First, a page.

Botanical name: Urtica dioica
Other names: English- devil leaf, stinging nettles; French- grande ortie; German- brennesselkraut
Dye uses: various greens from stalks & leaves; yellow from roots
Soil & animal uses: soil enricher (good for compost), farmyard fodder & food supplement
Where it grows: rich, wet soil, often near people, barnyards, streamsides, gardens
Identification: deeply grooved stem; short hairs on stalks and leaf undersides; opposed, serrated leaves (like a giant mint)
What parts for what?
(a brief explanation!)
Nettle Leaf & Stalk
Freshly cut stinging nettles in colander ready for cooking.
Helps with: tonic for kidneys, lungs, intestines, arteries, adrenals; safe diuretic (safe for pregnancy); antiseptic (topical use)
My favorite ways to use: infusion (strong brewed tea, “medicinal-strength”), topical infusion or fresh juice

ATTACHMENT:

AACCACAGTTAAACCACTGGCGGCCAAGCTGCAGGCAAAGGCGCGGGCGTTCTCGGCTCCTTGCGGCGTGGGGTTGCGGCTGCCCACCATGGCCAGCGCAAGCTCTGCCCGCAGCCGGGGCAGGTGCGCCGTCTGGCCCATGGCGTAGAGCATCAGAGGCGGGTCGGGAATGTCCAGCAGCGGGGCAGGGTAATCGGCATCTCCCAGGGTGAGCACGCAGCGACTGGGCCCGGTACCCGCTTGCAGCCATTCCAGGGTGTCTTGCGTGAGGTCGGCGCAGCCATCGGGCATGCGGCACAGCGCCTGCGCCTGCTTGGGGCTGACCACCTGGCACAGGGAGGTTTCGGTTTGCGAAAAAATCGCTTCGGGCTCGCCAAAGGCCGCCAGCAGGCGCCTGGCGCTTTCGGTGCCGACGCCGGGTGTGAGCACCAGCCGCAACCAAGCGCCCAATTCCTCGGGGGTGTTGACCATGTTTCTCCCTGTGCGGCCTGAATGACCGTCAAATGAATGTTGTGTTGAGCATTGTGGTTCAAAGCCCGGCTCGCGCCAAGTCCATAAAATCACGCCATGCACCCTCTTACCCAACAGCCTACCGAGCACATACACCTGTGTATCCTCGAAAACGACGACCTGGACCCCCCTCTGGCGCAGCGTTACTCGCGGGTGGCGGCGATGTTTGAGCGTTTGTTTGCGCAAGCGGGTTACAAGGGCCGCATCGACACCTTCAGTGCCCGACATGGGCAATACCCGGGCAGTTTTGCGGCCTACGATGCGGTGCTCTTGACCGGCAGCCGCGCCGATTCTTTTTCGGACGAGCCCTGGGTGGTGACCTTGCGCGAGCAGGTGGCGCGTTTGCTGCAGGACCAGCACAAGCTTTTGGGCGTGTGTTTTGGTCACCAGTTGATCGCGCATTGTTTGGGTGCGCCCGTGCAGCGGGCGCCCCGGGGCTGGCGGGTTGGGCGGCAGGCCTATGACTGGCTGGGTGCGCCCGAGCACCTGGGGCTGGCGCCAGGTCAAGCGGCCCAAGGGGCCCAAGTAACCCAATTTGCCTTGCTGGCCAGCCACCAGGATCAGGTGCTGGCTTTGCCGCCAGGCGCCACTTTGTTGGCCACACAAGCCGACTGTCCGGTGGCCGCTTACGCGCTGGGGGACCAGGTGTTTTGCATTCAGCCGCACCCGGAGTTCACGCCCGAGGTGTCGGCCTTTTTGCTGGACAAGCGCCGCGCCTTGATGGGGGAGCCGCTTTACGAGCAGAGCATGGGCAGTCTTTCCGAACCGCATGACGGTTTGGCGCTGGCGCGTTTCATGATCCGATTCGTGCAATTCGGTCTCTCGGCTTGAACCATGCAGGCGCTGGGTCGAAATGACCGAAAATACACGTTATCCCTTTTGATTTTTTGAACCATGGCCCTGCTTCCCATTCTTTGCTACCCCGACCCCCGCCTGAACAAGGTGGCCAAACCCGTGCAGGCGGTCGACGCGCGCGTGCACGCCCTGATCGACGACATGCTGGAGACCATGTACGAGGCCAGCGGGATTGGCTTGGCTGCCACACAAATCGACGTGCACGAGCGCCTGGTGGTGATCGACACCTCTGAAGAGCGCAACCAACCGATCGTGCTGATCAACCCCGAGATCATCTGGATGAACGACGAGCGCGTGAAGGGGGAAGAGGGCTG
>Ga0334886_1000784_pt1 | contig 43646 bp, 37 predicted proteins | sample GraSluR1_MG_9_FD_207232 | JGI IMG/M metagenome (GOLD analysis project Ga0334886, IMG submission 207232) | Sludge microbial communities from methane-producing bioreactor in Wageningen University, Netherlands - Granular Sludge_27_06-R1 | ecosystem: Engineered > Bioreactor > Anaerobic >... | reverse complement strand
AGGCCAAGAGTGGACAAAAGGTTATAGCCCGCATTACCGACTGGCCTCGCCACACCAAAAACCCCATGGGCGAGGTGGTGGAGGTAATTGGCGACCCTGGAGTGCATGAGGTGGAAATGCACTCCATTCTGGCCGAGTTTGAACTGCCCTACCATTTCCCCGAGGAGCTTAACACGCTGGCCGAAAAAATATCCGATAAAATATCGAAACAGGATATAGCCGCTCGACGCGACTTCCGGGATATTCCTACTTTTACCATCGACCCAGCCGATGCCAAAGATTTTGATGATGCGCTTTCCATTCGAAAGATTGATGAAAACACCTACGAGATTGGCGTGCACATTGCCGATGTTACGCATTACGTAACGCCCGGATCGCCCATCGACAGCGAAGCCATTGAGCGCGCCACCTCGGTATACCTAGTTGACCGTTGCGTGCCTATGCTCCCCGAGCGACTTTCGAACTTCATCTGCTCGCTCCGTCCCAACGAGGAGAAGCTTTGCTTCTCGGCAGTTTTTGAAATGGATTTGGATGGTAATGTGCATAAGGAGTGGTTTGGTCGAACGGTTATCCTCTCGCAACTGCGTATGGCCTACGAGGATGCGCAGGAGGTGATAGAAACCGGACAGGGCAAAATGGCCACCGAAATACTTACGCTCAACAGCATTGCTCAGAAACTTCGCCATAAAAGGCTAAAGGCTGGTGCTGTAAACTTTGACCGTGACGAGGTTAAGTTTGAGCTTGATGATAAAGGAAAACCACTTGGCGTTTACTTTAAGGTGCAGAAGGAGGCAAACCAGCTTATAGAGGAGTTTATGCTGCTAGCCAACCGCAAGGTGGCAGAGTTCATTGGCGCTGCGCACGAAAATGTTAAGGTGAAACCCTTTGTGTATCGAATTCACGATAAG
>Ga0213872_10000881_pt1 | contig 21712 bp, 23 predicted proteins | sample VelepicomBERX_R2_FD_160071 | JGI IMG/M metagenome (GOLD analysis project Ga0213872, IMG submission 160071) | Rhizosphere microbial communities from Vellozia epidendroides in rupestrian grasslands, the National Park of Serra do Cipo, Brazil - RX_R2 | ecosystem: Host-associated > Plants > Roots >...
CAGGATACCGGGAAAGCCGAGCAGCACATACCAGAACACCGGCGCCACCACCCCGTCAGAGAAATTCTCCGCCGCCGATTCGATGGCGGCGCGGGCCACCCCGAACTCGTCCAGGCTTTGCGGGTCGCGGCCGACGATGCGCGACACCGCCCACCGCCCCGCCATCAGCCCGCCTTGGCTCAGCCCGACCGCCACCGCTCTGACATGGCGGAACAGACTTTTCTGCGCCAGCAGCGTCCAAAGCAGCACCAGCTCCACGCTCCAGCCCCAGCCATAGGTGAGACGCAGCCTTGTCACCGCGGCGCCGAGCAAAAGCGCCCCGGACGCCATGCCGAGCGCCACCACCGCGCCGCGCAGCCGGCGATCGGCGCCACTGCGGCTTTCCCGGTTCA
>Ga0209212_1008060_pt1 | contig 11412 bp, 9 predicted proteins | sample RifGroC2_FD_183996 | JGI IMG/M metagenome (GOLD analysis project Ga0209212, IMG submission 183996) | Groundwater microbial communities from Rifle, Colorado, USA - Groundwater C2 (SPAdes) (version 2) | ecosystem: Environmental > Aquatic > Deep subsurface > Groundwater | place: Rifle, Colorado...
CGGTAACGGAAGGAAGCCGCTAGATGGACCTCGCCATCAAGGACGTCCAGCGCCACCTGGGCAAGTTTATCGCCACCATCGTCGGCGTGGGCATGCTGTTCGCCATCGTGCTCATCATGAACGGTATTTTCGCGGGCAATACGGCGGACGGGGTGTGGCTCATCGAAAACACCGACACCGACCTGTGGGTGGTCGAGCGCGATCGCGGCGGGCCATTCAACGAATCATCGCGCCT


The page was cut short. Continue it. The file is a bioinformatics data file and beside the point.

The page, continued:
Nettle sting: You can actually use the stinging of the nettle leaf to stimulate lymph flow, nerves/meridians, capillaries. This action is called urtication. This is great for chronic rashes, arthritis, rheumatism, sciatica, cold feet
Note: Use caution when harvesting nettle.
Helps with: poison antidote, skin & scalp tonic
My favorite use: create infusion as skin tonic & wash
Helps with: urinary tonic, immune system strengthener
My favorite uses: powdered root (to create lozenges for throat coating); tincture (immunity)
Nettle Insect Repellant
This is for spraying plants to protect them.
Ingredients: 1oz dried or 1/4 lb fresh nettles; 4 cups or 1L water
Preparation: Pour boiling water over nettle in quart or liter jar and let steep overnight. Keep tightly lidded.
Action: For mildew, white flies, aphids, etc dilute 4 oz of the strained infusion with about 1qt (or 1L) of water. Add 1 tsp liquid soap. Use immediately as a spray. You can make it in a large batch.